What to watch for today
Formal charges brought in the India gang-rape and murder case. Police are expected to present a charge sheet accusing five men of gang rape, murder, kidnapping, criminal assault and robbery in the case of a 23-year-old girl who was attacked by a group of men on a bus in New Delhi and died days later of her injuries. A sixth defendant will be tried in juvenile court. The prosecution is seeking the death penalty in a case that has cast an ugly light on the state of sexual harassment and the feebleness of the justice system in India, and provoked violent protests.
New unemployment data from Spain and Germany. While both countries appear to be feeling the effects of the euro crisis, jobless data will likely demonstrate the contrast between core and periphery. Germany is expected to report an unemployment rate of 6.9% (the same as in November with a small number of jobs being lost). Spain is expected to lose another 50,000 jobs in December; about one in four Spaniards were unemployed at the end of the third quarter.
US gets a new Congress. The 113th Congress will convene today after November’s election, in which the whole of the House of Representatives and one-third of the Senate were up for grabs as well as the presidency. While fresh faces might help shake up a deadlocked legislative branch, the ranks have changed little. The Democrat-controlled Senate gains a total of two Democrats (Republicans lost a net two seats). The Republican-controlled House will see a thinner majority after losing 6 seats (Dems won a total of 12).
More on US jobs and the Federal Reserve. ADP non-farm payroll data and initial jobless claims (a precursor to official unemployment figures) come out today, and could hint at whether the impending fiscal cliff deterred companies from hiring last month. We’ll also hear from the Federal Reserve, which continues to ease monetary policy in an attempt to boost employment.
While you were sleeping
Euro-zone manufacturing looks worse than expected. The release of purchasing managers’ indices (PMI) for European countries indicated that euro-zone manufacturers are doing worse than expected, while UK PMI data were at their most optimistic in 15 months.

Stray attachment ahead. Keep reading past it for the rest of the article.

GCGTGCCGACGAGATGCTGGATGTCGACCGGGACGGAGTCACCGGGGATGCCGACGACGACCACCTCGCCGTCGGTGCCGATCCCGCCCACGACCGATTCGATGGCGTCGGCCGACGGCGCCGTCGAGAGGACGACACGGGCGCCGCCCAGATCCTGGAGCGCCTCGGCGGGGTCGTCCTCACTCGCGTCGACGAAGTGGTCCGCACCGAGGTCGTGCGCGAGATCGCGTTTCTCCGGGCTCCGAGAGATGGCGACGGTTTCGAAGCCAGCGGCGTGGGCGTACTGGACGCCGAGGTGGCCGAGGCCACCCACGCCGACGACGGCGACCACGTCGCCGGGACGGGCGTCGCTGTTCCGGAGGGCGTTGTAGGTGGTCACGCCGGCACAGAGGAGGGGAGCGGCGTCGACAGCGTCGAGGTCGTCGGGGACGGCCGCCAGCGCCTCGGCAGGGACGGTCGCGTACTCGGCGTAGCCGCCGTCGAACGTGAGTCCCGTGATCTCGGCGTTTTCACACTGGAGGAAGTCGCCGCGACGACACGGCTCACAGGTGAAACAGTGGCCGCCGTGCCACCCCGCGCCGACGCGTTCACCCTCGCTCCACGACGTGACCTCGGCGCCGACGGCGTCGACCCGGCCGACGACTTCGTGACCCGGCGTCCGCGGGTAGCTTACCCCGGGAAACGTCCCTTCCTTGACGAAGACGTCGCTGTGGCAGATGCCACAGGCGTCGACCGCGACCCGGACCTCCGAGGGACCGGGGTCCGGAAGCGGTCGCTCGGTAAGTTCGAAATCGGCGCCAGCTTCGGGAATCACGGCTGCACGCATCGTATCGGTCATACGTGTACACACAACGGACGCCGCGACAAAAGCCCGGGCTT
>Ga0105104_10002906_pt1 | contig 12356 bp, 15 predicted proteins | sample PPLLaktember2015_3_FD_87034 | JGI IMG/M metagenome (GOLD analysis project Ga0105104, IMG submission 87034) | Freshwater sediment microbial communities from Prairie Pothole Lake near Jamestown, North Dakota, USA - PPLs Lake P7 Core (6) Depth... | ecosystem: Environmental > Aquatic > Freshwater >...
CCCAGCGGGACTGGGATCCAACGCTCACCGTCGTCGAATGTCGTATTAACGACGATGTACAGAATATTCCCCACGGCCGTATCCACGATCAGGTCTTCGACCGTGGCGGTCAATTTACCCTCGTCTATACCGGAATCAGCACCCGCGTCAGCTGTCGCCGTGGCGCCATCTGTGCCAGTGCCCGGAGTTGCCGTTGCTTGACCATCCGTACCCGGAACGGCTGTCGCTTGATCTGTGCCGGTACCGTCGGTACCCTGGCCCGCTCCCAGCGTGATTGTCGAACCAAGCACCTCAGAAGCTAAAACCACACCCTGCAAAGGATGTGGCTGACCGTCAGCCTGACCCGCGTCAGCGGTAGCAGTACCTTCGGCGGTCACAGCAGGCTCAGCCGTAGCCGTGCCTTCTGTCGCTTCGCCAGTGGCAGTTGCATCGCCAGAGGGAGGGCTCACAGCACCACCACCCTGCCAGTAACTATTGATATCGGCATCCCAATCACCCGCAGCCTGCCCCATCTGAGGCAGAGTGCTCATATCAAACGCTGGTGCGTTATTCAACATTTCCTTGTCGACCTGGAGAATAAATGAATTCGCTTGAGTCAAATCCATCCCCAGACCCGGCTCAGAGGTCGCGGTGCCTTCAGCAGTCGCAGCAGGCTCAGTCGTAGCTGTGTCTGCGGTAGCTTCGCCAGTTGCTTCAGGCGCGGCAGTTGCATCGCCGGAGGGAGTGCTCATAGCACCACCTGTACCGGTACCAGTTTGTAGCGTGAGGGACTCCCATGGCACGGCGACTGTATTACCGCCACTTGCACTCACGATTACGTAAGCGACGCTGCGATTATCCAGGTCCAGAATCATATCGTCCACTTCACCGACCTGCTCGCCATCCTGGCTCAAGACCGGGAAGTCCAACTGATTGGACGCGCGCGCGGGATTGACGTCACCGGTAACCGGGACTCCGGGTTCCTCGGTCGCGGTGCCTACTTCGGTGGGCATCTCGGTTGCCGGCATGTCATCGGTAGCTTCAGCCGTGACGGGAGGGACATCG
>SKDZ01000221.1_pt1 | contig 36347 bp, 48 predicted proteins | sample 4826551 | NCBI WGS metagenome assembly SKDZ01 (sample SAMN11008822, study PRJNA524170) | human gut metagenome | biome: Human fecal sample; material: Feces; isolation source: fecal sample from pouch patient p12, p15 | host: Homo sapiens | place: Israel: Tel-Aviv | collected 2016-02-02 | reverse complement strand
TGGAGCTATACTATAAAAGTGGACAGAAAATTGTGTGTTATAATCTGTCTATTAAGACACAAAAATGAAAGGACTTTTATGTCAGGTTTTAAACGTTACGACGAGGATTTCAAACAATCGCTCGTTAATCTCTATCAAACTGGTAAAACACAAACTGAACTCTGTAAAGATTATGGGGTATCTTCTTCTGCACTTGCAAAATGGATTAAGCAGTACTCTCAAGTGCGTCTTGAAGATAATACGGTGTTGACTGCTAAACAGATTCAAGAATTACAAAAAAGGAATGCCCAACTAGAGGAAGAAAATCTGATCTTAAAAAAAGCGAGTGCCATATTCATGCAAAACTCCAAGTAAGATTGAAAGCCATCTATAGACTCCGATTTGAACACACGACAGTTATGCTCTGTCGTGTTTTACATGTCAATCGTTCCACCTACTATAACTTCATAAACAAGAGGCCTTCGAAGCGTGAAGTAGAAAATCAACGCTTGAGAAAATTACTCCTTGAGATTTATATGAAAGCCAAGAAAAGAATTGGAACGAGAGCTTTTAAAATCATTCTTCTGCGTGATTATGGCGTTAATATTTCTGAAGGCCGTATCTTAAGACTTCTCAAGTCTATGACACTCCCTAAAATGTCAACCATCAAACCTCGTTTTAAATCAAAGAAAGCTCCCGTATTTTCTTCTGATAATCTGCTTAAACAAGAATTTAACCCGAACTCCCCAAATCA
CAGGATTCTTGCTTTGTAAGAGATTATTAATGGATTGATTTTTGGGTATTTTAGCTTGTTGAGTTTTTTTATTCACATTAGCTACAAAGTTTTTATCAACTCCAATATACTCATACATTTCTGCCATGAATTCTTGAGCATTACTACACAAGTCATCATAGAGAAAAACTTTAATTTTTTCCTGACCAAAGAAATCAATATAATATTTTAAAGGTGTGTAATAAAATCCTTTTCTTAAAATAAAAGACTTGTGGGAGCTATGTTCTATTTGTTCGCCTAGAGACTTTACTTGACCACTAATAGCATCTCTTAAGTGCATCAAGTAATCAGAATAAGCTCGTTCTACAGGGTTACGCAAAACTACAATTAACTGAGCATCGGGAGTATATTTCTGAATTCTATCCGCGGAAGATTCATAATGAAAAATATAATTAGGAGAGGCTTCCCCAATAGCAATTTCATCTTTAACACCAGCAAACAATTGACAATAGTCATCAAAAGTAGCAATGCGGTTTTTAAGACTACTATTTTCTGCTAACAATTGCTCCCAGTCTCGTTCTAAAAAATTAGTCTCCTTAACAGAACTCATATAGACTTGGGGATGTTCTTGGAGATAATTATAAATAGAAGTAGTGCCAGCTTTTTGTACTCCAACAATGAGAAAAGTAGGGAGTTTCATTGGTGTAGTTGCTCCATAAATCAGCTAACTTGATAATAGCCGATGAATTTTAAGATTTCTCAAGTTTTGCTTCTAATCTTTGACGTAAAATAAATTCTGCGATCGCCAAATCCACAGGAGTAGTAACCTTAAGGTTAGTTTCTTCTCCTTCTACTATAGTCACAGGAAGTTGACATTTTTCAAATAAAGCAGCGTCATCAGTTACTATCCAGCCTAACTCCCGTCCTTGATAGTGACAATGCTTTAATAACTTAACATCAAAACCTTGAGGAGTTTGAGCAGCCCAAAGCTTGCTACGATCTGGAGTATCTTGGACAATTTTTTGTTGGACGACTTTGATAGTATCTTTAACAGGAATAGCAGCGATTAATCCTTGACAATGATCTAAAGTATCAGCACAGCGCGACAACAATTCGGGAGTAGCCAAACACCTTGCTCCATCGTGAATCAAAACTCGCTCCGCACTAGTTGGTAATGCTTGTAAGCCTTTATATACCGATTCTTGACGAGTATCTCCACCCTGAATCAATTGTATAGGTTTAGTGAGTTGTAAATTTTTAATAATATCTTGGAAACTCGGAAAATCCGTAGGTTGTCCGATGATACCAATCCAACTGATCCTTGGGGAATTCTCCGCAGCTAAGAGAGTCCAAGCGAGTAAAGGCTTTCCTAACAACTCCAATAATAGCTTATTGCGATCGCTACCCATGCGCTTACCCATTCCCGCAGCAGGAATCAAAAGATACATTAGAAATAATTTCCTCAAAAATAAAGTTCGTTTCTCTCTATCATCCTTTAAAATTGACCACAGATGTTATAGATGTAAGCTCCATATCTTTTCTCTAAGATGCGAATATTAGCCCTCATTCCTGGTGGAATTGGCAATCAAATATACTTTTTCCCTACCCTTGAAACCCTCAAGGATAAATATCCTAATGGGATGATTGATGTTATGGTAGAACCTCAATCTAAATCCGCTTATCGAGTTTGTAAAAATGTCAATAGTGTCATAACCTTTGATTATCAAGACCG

Zipcar agrees to sell to Avis for $491 million. Traditional rental car heavyweight Avis Budget will pay $12.25 per share for Zipcar, which rents out vehicles by the hour. The companies hope that their distinct customer bases will complement each other. For example, Avis has plenty of unrented cars on its lots on Saturday and Sunday, while Zipcar is often sold out only on the weekends.
Markets across the world rallied to start the new year. Much of that optimism can be attributed to the fiscal cliff deal in the US. Politicians successfully averted the most pressing spending cuts and tax increases that could have shorn up to 5% off US GDP growth in 2013. However, as Quartz writers observe, the temporary solution is nothing much to celebrate, leaves various questions unresolved, and isn’t a good sign for lawmakers’ new year resolutions.
Quartz obsession interlude
Steve LeVine on why Mother Nature is hounding oil companies in the Arctic: “Strong winds and sometimes 50-foot waves are preventing emergency workers from boarding a grounded oil drilling vessel off the Alaskan coast, according to the US Coast Guard. The accident appears unlikely to cause major environmental damage, but further complicates an already grueling experience by Shell getting drilling going in the Arctic. As a whole, the Arctic is estimated to hold 25% of the world’s remaining oil and natural gas, and is becoming more accessible to oil exploration because of global warming. Yet even as the ice melts, the seas have not calmed, and are not forecast to.” Read more here.
Matters of debate
Canada won’t discuss its curious case of melting money. The Bank of Canada released 134 mostly blacked-out pages from an investigation into allegations that $100 dollar banknotes melt in high heat. The bank maintains that the bills have been adequately tested and are sufficiently weather-resistant, but won’t release more details for fear they’ll endanger Canadian national security.
The fiscal cliff deal doesn’t help the economy. PIMCO’s Mohamed El-Erian explains why the latest US budget deal underwhelms.
“National narrow-mindedness is experiencing a revival in the EU.” Is the appetite for change drying up in the European Union?
China’s pirate search engine shuts down. Gougou.com, which was recently accused by the US of hosting illegal content and permitting illegal content-sharing of copyrighted material, has now shut down.
What might Google want in North Korea? Its executive chairman, Eric Schmidt, is planning to go there with Bill Richardson, governor of New Mexico, who is on a “humanitarian mission”.
Yes, that’s Louis XVI’s blood. Scientists concluded with 95% certainty that a now-decomposed garment that was evidently dipped in the French king’s blood after his beheading by guillotine in 1793 held DNA similar to that found in the mummified head of his predecessor, King Henri IV.
Pakistan’s religious Facebook is apparently in dire straits. MillatFacebook, a “religio-nationalistic” take on its secular namesake, sent a poorly worded email to followers begging for money to help pay for its US-based servers.
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